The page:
Scott fulfills promise to veto budget, property tax bills

MONTPELIER — Republican Gov. Phil Scott fulfilled his promise Tuesday to veto the state budget and a bill that sets property tax rates over a disagreement with Democratic lawmakers about how to negotiate teacher health care benefits.

Gov. Phil Scott (Times Argus/Jeb Wallace-Brodeur)

Scott sent a single veto message to House Clerk William MaGill Tuesday morning for both the budget, H.518, and what is known as the yield bill, H.509. MaGill promptly rejected the single message, however, saying two bills cannot be vetoed in a single message.

“Every bill needs to have it’s own objections, according to the [Vermont] Constitution,” MaGill said. “There hasn’t been, as far as I’ve ever seen, a veto message for two bills at the same time.”

Scott spokesman Ethan Latour said the administration disagrees with MaGill’s ruling, saying there is not constitutional provision or statute “for the house clerk to impost a restriction on how, or in what way, a governor communicates his objections in writing.”

“We feel the House Clerk’s actions are obstructionist, unconstitutional and partisan, which makes them exponentially more concerning,” Latour said.

Scott had been promising for weeks to veto both pieces of legislative because they do not account for a savings of up to $26 million in the Education Fund that he began demanding from lawmakers in mid-April. Scott wants to capture savings from new health care plans that will be offered to all Vermont teachers in January that will have lower premiums but higher out-of-pocket costs.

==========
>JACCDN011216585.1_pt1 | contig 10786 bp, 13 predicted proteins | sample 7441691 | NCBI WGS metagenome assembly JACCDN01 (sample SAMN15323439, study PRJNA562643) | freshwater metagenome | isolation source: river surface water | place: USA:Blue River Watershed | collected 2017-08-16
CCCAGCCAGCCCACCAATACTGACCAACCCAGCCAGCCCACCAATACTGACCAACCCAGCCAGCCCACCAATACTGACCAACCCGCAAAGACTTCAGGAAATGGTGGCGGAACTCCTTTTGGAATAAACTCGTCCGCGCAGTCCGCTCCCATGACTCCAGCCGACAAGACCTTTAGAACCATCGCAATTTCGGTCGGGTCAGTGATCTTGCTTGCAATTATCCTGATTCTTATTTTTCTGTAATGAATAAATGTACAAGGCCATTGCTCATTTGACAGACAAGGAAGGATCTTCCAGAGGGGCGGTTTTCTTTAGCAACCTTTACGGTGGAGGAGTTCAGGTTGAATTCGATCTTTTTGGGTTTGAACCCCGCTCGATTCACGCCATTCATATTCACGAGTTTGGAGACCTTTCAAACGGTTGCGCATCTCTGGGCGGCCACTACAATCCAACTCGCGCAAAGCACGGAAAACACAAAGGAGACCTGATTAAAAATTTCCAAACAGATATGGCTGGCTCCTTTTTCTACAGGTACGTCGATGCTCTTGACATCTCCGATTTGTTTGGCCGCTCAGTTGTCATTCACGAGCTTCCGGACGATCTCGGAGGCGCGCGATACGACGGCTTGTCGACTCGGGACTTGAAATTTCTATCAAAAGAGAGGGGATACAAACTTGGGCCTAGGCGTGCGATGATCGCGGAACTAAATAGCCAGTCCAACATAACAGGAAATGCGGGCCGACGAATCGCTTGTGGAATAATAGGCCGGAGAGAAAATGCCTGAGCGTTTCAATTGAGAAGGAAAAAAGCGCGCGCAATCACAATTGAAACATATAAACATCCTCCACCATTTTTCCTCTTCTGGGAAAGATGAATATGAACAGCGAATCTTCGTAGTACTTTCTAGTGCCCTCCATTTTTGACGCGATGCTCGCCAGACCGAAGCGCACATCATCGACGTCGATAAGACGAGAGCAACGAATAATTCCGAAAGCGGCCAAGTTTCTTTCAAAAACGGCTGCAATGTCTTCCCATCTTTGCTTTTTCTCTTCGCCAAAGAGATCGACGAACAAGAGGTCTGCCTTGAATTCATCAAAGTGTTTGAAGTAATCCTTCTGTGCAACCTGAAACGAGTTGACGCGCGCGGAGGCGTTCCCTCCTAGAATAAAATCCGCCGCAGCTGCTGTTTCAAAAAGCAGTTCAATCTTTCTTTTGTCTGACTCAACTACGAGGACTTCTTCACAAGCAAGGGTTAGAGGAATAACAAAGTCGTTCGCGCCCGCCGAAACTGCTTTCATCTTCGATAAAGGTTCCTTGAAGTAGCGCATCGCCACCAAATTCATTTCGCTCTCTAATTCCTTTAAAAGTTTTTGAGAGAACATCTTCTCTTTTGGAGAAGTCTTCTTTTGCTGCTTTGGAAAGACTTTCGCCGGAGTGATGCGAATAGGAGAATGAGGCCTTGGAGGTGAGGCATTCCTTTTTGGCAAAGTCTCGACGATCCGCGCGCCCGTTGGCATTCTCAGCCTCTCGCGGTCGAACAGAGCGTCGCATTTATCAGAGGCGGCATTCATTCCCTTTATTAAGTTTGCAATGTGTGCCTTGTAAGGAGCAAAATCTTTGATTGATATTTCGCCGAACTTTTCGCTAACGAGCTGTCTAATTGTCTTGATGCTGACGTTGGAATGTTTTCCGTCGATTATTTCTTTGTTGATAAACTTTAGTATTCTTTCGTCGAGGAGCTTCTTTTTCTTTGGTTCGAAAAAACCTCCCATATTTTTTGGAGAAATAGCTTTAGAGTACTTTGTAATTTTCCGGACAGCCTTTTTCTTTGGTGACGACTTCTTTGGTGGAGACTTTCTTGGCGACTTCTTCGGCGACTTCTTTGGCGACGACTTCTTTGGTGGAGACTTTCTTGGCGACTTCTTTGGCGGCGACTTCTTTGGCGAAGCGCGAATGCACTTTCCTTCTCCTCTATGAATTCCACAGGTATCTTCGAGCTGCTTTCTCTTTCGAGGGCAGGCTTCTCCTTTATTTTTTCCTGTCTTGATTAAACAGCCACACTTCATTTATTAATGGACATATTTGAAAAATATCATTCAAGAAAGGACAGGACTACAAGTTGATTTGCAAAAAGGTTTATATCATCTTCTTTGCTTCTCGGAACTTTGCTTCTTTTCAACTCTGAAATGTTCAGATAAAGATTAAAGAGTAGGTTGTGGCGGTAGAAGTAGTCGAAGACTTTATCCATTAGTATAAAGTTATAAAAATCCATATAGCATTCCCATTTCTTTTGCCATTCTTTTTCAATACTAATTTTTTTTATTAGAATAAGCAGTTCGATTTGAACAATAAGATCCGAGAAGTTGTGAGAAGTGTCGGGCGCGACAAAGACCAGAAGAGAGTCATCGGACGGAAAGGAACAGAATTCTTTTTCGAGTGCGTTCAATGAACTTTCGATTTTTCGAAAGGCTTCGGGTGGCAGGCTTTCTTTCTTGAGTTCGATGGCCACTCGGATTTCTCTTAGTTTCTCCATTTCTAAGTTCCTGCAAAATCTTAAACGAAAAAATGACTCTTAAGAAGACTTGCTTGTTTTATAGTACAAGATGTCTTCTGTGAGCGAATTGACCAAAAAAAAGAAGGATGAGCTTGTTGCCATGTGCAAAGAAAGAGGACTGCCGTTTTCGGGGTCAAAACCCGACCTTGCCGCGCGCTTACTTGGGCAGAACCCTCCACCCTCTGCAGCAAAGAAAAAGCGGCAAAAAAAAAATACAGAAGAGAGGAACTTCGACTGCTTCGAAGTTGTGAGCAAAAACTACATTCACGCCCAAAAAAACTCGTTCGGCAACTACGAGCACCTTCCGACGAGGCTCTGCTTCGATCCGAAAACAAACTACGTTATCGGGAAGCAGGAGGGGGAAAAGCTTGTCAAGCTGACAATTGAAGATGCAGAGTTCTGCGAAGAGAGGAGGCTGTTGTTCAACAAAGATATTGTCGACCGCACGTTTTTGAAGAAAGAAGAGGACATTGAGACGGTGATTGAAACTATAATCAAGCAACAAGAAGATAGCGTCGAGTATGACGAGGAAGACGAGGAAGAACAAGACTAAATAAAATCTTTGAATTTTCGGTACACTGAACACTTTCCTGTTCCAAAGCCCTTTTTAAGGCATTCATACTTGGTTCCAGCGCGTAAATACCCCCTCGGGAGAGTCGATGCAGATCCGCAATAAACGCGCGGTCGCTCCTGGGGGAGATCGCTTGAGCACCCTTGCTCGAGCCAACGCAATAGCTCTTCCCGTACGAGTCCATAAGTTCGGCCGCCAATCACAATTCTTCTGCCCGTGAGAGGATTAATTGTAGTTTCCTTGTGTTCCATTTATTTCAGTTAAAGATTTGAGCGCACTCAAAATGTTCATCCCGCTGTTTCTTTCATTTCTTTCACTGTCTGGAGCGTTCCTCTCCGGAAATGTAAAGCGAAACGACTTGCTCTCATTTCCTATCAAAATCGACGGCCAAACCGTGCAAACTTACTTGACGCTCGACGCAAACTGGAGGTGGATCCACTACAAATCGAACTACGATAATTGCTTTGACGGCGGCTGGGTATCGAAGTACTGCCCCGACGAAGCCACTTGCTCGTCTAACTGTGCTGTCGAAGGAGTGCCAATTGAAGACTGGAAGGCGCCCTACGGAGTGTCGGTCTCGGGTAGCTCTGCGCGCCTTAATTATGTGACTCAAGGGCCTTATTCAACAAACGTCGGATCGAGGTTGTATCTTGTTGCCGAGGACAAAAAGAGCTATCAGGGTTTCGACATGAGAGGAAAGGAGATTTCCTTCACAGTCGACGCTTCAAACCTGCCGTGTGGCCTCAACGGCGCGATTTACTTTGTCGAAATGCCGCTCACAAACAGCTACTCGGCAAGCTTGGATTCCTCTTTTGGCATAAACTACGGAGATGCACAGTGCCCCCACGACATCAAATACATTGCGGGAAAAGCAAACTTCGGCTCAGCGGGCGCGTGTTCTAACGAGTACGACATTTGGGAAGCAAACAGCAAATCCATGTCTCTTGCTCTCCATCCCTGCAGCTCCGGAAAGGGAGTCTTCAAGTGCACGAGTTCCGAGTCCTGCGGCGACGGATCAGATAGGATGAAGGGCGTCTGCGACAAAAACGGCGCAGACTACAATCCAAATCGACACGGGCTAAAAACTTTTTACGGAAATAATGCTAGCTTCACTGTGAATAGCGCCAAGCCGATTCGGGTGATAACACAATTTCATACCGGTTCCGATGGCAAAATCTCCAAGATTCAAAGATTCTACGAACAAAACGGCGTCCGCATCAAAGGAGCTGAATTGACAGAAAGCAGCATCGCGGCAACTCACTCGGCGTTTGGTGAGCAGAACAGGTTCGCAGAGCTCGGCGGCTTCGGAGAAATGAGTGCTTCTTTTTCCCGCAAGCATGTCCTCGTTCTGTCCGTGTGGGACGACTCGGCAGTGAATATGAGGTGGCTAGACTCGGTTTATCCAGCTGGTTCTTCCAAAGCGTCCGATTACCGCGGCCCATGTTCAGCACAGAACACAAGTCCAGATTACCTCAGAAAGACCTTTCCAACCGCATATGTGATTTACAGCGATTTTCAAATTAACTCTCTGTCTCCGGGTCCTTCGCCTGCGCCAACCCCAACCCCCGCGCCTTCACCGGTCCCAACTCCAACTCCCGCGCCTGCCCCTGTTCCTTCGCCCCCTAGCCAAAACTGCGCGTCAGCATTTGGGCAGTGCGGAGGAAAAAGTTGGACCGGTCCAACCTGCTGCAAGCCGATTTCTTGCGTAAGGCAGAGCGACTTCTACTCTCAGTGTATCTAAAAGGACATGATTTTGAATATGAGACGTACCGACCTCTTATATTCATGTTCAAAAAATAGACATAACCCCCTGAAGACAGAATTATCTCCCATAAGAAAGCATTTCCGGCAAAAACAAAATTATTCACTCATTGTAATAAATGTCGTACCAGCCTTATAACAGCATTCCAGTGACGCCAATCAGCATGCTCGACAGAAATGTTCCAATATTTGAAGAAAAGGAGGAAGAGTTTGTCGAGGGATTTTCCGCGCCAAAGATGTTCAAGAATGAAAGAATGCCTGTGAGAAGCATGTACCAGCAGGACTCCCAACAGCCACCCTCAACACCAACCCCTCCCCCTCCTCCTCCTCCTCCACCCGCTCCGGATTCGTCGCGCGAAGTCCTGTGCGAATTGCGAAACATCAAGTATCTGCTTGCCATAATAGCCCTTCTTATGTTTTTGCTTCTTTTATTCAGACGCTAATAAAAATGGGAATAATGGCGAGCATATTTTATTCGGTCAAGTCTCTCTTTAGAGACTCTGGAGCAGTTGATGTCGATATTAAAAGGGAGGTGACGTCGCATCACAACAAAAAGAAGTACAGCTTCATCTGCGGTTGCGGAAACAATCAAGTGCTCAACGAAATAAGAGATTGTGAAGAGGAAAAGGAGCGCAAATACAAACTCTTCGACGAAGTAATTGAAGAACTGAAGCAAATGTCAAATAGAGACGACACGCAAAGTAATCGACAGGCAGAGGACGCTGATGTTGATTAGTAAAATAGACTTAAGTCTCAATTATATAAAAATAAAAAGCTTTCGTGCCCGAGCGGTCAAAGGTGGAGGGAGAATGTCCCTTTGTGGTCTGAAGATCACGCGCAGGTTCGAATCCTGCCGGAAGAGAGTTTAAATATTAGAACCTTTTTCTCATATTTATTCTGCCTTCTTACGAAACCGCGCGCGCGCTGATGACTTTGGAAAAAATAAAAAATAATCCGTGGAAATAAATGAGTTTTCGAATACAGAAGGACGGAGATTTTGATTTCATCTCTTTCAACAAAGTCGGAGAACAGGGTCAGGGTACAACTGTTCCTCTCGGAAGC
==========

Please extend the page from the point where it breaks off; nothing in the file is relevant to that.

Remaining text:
The governor has maintained that the higher out-of-pocket costs can be covered with the $75 million in projected premiums savings, leaving up to $26 million leftover. The savings is contingent on teachers paying for at least 20 percent of the premiums.

The governor and Democrats that lead both the House and Senate have significant disagreements about how to achieve the savings. The governor’s approach, according to the Democrats, would infringe on the collective bargaining rights of teachers.

House Speaker Mitzi Johnson, D-South Hero, and Senate President Pro Tem Tim Ashe, D-Chittenden, have criticized the governor for his budget veto threat. They say the disagreement is limited to the yield bill and not the budget, which originally passed both chambers with just one negative vote.

But in his original veto message, Scott maintained that the two bills “are fundamentally tied.”

“The appropriations made from the Education Fund in H.518 are contingent upon the revenue provided by H.509. If the funding raised through H.509 changes, the allocation of funding in H.518 needs to be updated to reflect a change in the amount of available funds,” he wrote.

Jason Gibbs, Scott’s chief of staff, sent an email to members of the Scott administration Tuesday morning outlining the governor’s actions. He reiterated the governor’s desire to achieve the projected savings.

“In combination, these bills intentionally and unacceptably forgo up to $13 million in savings for Fiscal Year 2018 and up to $26 million in annual education savings, worsening the unsustainable trajectory of continuously-rising property taxes at a time when student enrollment continues to decline by, on average, 3 pupils each day,” Gibbs wrote.

The governor and Democratic legislative leaders traded several proposals during the final weeks of the legislative session. Both sides said they were close to an agreement on how to achieve the savings, but lawmakers eventually passed the budget and yield bill without accord on May 19.

Lawmakers are scheduled to return to the State House for a June 21 veto session. The governor and legislative leaders are hoping to negotiate a deal ahead of the veto session.

Read Gov. Phil Scott’s original veto message below:


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